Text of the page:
DIY: Dyeing with Dyer’s Woad

A few weeks ago my sister texted me a photo of an announcement about a “Dyeing with Dyer’s Woad” workshop presented by a local arts group.  Obviously this was something I was definitely interested in.  Not because I dye fabric on a regular basis, or because I consider myself a really artsy person, but because it dealt with a weed.  A weed I frequently get asked about.  One I knew could be used for dyeing, but had never actually tried it.  And it was science!  We’re both kind of suckers for science experiments; so we signed up and had a great time.  It was fun meeting new people, learning about the chemistry behind the process, and I dyed something with dyer’s woad!  We took plenty of pictures along the way, so if you live in an area over run by the woad, or you’ve ever been interested in dyeing materials with natural dyes, sit back, settle in, and enjoy some cool science with me.

But first, about the woad in question:

Common name: Dyer’s woad

Scientific name: Isatis tinctoria

Family: Brassicaceae (or the Mustard family; better known for tastier things like broccoli, cauliflower, cabbage)

Life cycle: Annual, biennial, or even a short lived perennial

Flowers/Fruits: branched, small, 4-petaled, bright yellow flowers in mid-late spring that turn to smallish elliptical pods (2-chambered) that change from a lime green to very dark (almost black) purple color as they mature.

yellow dyer's woad flowersmaturing dyer's woad seeds

History

Though originally from the Mediterranean region, woad found its way to Europe and became a popular dye plant there as early as the 1st Century AD.  It was used to dye everything from clothing to bodies, but eventually gave way to the use of indigo.  Woad balls were often made of the leaf pulp and dried down to be crushed and reconstituted when needed.  In Utah, it is generally thought that pioneer immigrants from England brought woad seeds with them to establish in their garden and use for dyeing fibers, but with the introduction of synthetic dyes the garden(s) was neglected and the woad spread like a weed.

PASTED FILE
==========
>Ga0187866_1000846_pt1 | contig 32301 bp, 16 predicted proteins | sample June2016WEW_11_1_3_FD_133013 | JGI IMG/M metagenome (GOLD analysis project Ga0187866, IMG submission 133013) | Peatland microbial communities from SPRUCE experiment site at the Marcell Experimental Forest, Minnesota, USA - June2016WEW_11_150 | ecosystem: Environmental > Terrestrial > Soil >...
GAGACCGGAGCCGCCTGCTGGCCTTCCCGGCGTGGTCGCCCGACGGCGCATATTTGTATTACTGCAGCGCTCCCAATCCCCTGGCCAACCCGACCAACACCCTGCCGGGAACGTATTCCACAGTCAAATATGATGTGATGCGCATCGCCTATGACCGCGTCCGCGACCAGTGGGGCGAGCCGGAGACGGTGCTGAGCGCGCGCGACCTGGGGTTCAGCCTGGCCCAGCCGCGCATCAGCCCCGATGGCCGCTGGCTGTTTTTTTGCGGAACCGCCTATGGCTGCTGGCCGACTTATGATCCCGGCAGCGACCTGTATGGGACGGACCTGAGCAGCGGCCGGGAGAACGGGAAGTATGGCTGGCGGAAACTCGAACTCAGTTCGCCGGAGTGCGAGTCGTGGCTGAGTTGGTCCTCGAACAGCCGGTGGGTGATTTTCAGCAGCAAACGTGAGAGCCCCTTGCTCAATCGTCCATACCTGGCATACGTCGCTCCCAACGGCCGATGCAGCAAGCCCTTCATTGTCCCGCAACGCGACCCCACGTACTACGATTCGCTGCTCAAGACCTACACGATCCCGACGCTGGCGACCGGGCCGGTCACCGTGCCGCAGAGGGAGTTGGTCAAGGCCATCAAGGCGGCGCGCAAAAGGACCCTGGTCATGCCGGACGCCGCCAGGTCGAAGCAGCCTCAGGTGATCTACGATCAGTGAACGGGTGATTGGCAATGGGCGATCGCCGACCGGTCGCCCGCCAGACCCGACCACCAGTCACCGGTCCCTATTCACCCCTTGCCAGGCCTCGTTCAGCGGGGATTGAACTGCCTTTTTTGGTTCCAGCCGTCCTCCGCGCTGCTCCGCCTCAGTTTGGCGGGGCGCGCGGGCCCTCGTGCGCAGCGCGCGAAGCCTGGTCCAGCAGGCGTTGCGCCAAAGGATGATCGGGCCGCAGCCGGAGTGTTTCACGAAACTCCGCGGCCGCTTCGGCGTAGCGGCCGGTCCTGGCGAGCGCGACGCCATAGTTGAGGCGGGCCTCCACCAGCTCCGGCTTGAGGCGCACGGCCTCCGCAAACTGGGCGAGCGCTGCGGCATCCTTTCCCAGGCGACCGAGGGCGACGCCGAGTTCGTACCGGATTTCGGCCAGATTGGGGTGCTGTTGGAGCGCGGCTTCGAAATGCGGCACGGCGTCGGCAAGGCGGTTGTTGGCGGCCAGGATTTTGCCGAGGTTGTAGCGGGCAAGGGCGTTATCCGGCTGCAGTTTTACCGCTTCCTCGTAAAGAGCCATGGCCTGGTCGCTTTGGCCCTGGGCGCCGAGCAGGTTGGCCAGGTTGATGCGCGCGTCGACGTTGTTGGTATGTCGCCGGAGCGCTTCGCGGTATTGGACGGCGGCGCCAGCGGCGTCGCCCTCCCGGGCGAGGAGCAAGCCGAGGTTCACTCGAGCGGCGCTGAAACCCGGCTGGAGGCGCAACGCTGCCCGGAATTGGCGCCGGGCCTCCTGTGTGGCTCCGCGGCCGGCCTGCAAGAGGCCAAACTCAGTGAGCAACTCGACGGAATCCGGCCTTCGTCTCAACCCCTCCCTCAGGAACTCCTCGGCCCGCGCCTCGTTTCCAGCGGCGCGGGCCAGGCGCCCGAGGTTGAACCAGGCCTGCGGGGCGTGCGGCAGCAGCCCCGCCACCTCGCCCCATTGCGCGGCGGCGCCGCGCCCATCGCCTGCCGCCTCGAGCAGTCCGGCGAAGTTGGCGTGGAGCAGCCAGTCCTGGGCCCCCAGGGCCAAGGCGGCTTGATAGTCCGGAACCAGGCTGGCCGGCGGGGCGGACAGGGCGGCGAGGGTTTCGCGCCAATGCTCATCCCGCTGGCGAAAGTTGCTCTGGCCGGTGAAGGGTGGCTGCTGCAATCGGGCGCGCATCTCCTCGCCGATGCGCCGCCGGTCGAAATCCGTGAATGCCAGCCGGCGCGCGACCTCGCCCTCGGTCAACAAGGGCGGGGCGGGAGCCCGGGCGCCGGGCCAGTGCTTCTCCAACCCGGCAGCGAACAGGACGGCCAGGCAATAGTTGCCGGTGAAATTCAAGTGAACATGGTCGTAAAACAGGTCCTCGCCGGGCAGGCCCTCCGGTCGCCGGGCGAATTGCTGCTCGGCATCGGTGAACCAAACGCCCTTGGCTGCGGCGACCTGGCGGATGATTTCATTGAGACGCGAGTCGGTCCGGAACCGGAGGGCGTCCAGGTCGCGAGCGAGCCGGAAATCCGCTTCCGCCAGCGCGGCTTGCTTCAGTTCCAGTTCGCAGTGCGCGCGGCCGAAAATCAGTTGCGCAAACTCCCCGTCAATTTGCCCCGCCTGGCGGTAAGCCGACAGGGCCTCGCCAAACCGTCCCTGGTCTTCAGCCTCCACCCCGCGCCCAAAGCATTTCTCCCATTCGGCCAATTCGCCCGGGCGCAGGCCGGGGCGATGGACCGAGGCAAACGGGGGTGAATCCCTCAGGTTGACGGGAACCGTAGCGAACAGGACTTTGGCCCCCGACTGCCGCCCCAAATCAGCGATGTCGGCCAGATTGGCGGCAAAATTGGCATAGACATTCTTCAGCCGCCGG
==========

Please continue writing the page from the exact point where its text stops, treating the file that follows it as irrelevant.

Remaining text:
Process

If you want to make your own dye, it really is a much easier process than I imagined.  That being said, it’s not necessarily a quick process.  There are certain somewhat lengthy time requirements for different steps, but if you have an open day in mid- to late spring when the woad is in all it’s flowering glory, this is a fun project that can be carried out with regular kitchen equipment and only a couple ingredients you’re not likely to have on hand, but aren’t too hard to find either.

Ingredients and Equipment needed:

~2 lbs dyer’s woad leaves (the general rule of thumb is 4 times the weight in leaves to the weight of the fiber you want to dye)

12 quart stockpot with hot water

kitchen thermometer and timer

electric mixer or immersion blender

soda ash

thiourea dioxide (though the original way of processing the dye used urine, we used this powdered chemical)

pH indicator paper

bucket with ice water

Steps:

1. Collect your dyer’s woad leaves.  I thought this would take a long time, but it was actually a pretty quick process (with two of us working together) to get the leaves we needed.  Younger plants apparently have more of the compound that produces the dye, so try to pick rosettes (ones that don’t have the flower stalk) or smaller, younger (haven’t gone to seed yet) plants.  I tried to pull them out of the ground to lessen any chances of re-growing, but be careful not to get a lot of dirt in your bucket.  Pick a plant, strip the leaves, toss the stem, and move on to the next one(s) until you have enough leaves for what you’d like to dye.

2. Start soaking your fibers (muslin, wool, fabric, yarn, I think the possibilities are many) in hot water.  The more soaked they are the better they will take up the dye later on.

3. Rinse the leaves of any dirt, and then cut them up into smaller chunks.